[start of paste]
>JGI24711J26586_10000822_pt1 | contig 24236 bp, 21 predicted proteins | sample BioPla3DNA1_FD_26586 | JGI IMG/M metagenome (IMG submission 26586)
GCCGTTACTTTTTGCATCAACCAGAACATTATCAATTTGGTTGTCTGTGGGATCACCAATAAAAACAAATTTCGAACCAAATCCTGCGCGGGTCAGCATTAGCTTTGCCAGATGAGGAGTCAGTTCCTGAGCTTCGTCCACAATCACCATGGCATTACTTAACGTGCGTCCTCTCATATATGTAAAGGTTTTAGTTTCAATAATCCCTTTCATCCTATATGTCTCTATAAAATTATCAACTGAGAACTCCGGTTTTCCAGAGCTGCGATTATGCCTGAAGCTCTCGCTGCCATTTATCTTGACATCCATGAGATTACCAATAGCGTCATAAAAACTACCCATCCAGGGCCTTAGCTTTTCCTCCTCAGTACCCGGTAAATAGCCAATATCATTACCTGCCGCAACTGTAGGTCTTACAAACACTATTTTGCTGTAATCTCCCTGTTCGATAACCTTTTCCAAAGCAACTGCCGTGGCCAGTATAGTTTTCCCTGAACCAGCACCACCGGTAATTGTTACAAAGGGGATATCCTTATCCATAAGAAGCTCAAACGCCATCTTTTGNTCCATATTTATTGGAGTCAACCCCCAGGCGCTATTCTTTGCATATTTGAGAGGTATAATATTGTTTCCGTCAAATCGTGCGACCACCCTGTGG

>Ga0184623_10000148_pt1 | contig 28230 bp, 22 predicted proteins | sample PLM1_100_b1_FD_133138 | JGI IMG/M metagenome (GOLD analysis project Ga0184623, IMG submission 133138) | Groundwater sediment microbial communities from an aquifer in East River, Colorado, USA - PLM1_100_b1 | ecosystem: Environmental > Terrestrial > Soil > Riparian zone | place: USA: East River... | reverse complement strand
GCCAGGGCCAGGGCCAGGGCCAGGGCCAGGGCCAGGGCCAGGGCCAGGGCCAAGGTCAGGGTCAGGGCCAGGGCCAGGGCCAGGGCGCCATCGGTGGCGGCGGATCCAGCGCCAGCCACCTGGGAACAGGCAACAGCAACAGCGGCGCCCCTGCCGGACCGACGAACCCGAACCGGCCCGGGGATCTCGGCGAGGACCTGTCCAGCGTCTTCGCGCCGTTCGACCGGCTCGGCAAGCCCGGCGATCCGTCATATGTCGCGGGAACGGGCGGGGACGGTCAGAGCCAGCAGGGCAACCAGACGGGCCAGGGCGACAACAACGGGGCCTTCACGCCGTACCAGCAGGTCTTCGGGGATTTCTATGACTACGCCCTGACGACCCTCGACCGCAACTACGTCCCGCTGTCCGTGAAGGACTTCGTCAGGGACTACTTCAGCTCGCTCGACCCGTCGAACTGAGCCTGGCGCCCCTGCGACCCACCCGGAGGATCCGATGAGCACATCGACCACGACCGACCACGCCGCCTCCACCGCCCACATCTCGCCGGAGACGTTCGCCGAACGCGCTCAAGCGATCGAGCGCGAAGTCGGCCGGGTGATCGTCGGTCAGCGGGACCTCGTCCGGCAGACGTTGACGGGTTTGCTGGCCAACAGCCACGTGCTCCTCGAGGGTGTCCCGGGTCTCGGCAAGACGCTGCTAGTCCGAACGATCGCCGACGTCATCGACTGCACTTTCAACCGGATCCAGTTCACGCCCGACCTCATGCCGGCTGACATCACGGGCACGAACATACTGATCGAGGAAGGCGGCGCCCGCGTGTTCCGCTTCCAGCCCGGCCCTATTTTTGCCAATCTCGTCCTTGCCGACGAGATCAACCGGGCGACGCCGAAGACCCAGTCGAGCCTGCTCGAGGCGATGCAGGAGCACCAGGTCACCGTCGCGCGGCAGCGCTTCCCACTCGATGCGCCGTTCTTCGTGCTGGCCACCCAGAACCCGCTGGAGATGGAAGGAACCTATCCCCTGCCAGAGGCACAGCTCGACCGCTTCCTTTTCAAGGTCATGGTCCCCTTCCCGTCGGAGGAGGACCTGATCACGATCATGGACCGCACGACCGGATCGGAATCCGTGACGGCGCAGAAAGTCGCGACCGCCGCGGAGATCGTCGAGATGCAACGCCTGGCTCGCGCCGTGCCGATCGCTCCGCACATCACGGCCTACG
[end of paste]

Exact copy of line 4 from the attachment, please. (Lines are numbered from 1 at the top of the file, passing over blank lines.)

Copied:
GCCAGGGCCAGGGCCAGGGCCAGGGCCAGGGCCAGGGCCAGGGCCAGGGCCAAGGTCAGGGTCAGGGCCAGGGCCAGGGCCAGGGCGCCATCGGTGGCGGCGGATCCAGCGCCAGCCACCTGGGAACAGGCAACAGCAACAGCGGCGCCCCTGCCGGACCGACGAACCCGAACCGGCCCGGGGATCTCGGCGAGGACCTGTCCAGCGTCTTCGCGCCGTTCGACCGGCTCGGCAAGCCCGGCGATCCGTCATATGTCGCGGGAACGGGCGGGGACGGTCAGAGCCAGCAGGGCAACCAGACGGGCCAGGGCGACAACAACGGGGCCTTCACGCCGTACCAGCAGGTCTTCGGGGATTTCTATGACTACGCCCTGACGACCCTCGACCGCAACTACGTCCCGCTGTCCGTGAAGGACTTCGTCAGGGACTACTTCAGCTCGCTCGACCCGTCGAACTGAGCCTGGCGCCCCTGCGACCCACCCGGAGGATCCGATGAGCACATCGACCACGACCGACCACGCCGCCTCCACCGCCCACATCTCGCCGGAGACGTTCGCCGAACGCGCTCAAGCGATCGAGCGCGAAGTCGGCCGGGTGATCGTCGGTCAGCGGGACCTCGTCCGGCAGACGTTGACGGGTTTGCTGGCCAACAGCCACGTGCTCCTCGAGGGTGTCCCGGGTCTCGGCAAGACGCTGCTAGTCCGAACGATCGCCGACGTCATCGACTGCACTTTCAACCGGATCCAGTTCACGCCCGACCTCATGCCGGCTGACATCACGGGCACGAACATACTGATCGAGGAAGGCGGCGCCCGCGTGTTCCGCTTCCAGCCCGGCCCTATTTTTGCCAATCTCGTCCTTGCCGACGAGATCAACCGGGCGACGCCGAAGACCCAGTCGAGCCTGCTCGAGGCGATGCAGGAGCACCAGGTCACCGTCGCGCGGCAGCGCTTCCCACTCGATGCGCCGTTCTTCGTGCTGGCCACCCAGAACCCGCTGGAGATGGAAGGAACCTATCCCCTGCCAGAGGCACAGCTCGACCGCTTCCTTTTCAAGGTCATGGTCCCCTTCCCGTCGGAGGAGGACCTGATCACGATCATGGACCGCACGACCGGATCGGAATCCGTGACGGCGCAGAAAGTCGCGACCGCCGCGGAGATCGTCGAGATGCAACGCCTGGCTCGCGCCGTGCCGATCGCTCCGCACATCACGGCCTACG